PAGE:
The Future (dir. Miranda July, 2011)

In The Future, Miranda July’s excellent and strangely underrated sophomore effort, a couple deals with what could be called a collective pre-mid-life crisis. Too young to be impulsively purchasing Porsches but old enough to be disappointed in a once gleaming, now dulled belief in personal specialness, Sophie and Jason (July and Hamish Linklater) reticently shuffle through the halfway stretch of their 30s, idling about their artfully disheveled apartment in between (and during) daily bouts of unrewarding work. It’s not that Sophie and Jason, with their interchangeable mops of deep brown curls, lanky limbs and quietly blinking eyes, aren’t ambitious or creative – just paralyzed by the large-looming prospect of failure, and worse, the societally specified point at which their ambitions and creativity should be paying off. To them, the future is something so brimming with quickly slipping possibility that it turns the present into a stultifying swamp.

Sophie and Jason have decided to adopt aging stray cat Paw-Paw and give it a loving home for its final months of life. When the couple are benignly informed that, with proper care, their feline friend could live up to five years, the adoption date becomes less a point of excitement and more one of anxiety, a glaring red marker on the calendar that seems to signal the beginning of the end of something. The thirty days until Paw-Paw’s arrival amusingly transform into a projected and extended Bucket List of sorts, a time for the couple to quit their jobs, for Jason to befriend an elderly eccentric who sells him a hairdryer, and for Sophie to furtively cancel their home internet subscription in the hope that its absence will yield more productivity. (She devises a plan, as doomed as any New Year’s resolution, to choreograph and record one interpretive dance each day for the  month leading up to the kitty’s homecoming.)

In a less interesting film, the internet would prove completely culpable, the LED-glowing devil that transforms imaginative people into short attention spans. But, as we see in an elegantly composed medium shot of Sophie leaning against a wall as sparse as her inspiration, attempting to scare herself into prolificity (“If you don’t start at the count of three, I’m never talking to you again!”), the daunting pressure of committing to a personal project will rear its head in one way or another. Without the internet, Sophie creates another distraction for herself in the form of an affair with the kind-faced and banally kinky Marshall (David Warshofsky), an older single father whose artwork Jason bought at the local community center.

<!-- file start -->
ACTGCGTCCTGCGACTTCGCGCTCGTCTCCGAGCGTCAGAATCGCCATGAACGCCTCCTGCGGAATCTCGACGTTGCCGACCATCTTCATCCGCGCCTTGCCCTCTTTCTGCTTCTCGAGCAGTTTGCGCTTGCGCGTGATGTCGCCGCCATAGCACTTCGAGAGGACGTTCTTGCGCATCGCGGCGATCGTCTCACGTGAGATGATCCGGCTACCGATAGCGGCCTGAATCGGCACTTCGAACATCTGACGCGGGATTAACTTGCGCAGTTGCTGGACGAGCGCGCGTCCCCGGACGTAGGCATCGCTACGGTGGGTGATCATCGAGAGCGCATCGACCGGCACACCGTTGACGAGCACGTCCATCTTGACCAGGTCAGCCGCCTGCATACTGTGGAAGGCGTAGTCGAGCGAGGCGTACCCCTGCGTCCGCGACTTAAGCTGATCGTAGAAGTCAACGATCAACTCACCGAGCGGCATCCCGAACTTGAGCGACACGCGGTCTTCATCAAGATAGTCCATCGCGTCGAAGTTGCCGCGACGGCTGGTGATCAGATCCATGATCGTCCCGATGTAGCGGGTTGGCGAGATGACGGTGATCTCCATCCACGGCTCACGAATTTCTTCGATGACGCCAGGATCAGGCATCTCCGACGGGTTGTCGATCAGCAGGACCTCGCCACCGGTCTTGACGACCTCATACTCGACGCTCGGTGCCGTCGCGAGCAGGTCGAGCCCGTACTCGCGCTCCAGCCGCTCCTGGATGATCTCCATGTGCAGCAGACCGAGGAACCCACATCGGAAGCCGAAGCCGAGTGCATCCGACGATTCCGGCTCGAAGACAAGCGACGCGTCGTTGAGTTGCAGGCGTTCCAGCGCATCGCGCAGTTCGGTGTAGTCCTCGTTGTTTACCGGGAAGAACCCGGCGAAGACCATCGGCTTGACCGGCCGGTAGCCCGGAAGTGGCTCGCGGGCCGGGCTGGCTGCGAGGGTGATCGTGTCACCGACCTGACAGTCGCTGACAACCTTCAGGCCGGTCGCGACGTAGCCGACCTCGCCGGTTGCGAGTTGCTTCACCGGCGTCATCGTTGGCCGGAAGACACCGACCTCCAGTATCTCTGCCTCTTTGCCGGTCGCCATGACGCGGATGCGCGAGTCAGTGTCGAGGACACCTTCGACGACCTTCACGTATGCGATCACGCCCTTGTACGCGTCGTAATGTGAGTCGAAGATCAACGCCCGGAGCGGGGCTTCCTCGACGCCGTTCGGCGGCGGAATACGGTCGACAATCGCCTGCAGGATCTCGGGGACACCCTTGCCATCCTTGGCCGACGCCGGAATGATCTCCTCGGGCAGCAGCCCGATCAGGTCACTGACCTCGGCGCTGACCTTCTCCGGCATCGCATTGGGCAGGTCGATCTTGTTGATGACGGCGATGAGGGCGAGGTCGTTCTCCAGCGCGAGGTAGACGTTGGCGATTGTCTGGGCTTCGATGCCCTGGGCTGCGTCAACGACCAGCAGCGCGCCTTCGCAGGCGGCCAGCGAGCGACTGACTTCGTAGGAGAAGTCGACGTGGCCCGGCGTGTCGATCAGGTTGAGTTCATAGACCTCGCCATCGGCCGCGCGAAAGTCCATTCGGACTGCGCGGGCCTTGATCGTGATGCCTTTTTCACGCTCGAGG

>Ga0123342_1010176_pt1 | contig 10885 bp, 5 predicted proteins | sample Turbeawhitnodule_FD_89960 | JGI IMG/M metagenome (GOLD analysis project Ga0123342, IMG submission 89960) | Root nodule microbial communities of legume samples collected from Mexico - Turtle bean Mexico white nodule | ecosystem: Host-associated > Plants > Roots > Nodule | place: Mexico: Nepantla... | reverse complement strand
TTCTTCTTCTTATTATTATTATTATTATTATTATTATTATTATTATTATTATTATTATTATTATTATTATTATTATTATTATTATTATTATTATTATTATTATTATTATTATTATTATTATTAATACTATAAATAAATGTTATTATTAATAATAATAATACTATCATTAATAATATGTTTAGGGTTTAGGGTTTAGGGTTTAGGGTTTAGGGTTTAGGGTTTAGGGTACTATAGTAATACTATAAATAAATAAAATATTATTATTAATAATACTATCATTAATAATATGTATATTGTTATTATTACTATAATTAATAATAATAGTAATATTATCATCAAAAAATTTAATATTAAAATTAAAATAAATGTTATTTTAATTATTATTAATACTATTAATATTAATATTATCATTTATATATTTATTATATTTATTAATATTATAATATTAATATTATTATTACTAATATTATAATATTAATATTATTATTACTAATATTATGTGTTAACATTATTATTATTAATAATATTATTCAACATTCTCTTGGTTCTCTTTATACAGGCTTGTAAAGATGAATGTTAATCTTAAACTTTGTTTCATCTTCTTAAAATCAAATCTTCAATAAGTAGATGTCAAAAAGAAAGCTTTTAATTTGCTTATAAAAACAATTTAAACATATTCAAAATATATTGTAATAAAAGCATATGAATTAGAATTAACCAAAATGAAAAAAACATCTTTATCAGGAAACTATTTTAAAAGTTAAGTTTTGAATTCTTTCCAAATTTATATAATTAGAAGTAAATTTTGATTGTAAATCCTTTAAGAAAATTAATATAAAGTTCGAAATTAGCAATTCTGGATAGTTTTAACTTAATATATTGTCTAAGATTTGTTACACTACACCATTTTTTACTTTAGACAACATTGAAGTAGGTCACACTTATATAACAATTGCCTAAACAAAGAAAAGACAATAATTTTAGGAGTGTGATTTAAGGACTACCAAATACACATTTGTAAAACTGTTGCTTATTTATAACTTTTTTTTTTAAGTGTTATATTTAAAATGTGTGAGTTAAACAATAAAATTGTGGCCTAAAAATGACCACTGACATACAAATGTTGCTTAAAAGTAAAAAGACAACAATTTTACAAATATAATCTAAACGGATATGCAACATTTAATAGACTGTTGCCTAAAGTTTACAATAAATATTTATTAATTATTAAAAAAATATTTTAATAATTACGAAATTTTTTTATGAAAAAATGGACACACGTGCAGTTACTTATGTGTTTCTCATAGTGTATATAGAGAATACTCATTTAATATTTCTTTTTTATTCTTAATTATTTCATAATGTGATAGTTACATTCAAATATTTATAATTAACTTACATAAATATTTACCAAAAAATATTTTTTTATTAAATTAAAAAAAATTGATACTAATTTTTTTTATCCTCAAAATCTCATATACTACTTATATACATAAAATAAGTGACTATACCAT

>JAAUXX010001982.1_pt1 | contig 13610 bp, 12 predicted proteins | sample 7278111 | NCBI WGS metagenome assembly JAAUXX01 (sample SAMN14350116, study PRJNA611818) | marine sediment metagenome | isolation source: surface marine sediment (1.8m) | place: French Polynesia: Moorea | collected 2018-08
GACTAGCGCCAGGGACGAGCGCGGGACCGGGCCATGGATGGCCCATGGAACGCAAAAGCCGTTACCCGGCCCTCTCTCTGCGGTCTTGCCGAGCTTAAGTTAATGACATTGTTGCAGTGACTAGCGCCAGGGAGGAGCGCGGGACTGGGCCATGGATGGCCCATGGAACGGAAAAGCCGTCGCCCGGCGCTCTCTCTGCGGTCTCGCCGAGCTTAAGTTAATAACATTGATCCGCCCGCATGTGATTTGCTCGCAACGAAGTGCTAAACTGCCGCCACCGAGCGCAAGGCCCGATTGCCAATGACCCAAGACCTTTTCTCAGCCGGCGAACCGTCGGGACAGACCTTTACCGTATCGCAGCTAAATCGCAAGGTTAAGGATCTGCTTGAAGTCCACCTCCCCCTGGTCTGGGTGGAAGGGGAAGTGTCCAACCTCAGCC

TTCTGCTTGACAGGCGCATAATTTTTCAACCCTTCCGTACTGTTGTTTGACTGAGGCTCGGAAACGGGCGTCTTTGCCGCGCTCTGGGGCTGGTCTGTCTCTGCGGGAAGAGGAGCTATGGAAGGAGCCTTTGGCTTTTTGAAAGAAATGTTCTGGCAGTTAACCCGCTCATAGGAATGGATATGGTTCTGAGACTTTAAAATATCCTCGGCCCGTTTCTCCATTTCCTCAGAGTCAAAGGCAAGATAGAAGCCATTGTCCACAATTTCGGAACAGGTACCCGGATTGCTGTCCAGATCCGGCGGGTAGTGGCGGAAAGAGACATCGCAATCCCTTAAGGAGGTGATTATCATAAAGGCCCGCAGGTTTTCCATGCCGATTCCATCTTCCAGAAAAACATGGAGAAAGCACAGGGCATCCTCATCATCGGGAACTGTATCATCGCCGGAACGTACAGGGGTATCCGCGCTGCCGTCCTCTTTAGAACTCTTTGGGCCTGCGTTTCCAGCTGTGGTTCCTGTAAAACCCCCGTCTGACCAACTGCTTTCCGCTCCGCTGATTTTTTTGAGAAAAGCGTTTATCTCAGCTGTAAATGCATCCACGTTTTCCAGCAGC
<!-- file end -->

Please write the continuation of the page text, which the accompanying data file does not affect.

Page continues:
Yet this is at once an apt and overly bleak account of a film illuminated by intelligently weird humor and bizarrely cosmic wonder, eerily arresting images and a narrating cat with the soul of a poet. As in July’s radiant first feature, Me and You and Everyone We Know, The Future seemingly catapults toward the sort of bottled tweeness and marketable quirk that often plagues American indie films, and then sticks its landing deftly, finely off-center from that dire goal, defying expectations and offering something freshly unusual and startlingly nuanced. As leads, July and Linklater make for a pared-down team, maybe best described as two confused minus symbols equaling a subtle, affective positive. While John Hawks’ vivid presence opposite July is certainly missed from Me and You, in a film such as The Future, where anti-presence is such a seeping, creeping issue, July’s soft, searching voice and Linklater’s affably blank demeanor work.

July’s formal intuitions have upped since Me and You, and The Future offers an array of surprising (and surprisingly edgy) visuals, most notably in the film’s second act when Sophie and Jason’s figurative paralysis begins to take on literal dimensions. In the midst of a particularly distraught late-night confrontation with Sophie, Jason learns something incredible about himself. To specify would be to give too much away, but Jason’s self-discovery yields some fantastic images, including a neighbor frozen at her window, holding her silver, Rapunzel-like hair motionless, and views of ghostly Los Angeles streets and beaches in a state of nocturnal, mime-like pause. Later comes a beautifully disturbing shot of a little girl who, in a morbid take on kiddie camping, has buried herself neck-high in the backyard, and a boldly expressive sequence in which July shows off her performance art chops, having Sophie climb inside an oversized t-shirt and letting it swallow her whole. The characters in this film stop moving, sink into things and become engulfed, and it’s not accidental.

Echoing these strange and lonely nighttime occurrences is Paw-Paw’s narration, which, in a poetic and plaintive way, tells us of her (his?) wildness at heart, desire to belong and fear of the day’s dark hours. Though we see Paw-Paw at one point in live cat form, the sage kitty mostly appears as a pair of furry puppet paws, one bandaged and one free, and is voiced by July in her best adorable-ancient-feline brogue. What becomes of Paw-Paw is sad and resoundingly inevitable, and re-roots The Future in its celestial wistfulness while implicating Sophie and Jason as gentle, careless villains. In the film’s final moments, a luminous shot of a window overwhelmed with bright white light gives way to a scene in the couple’s apartment, a space that is familiar but now changed. Perhaps this is what the future looks like, that moment beyond the blinding uncertainty: recognizable, different, filled with possibility.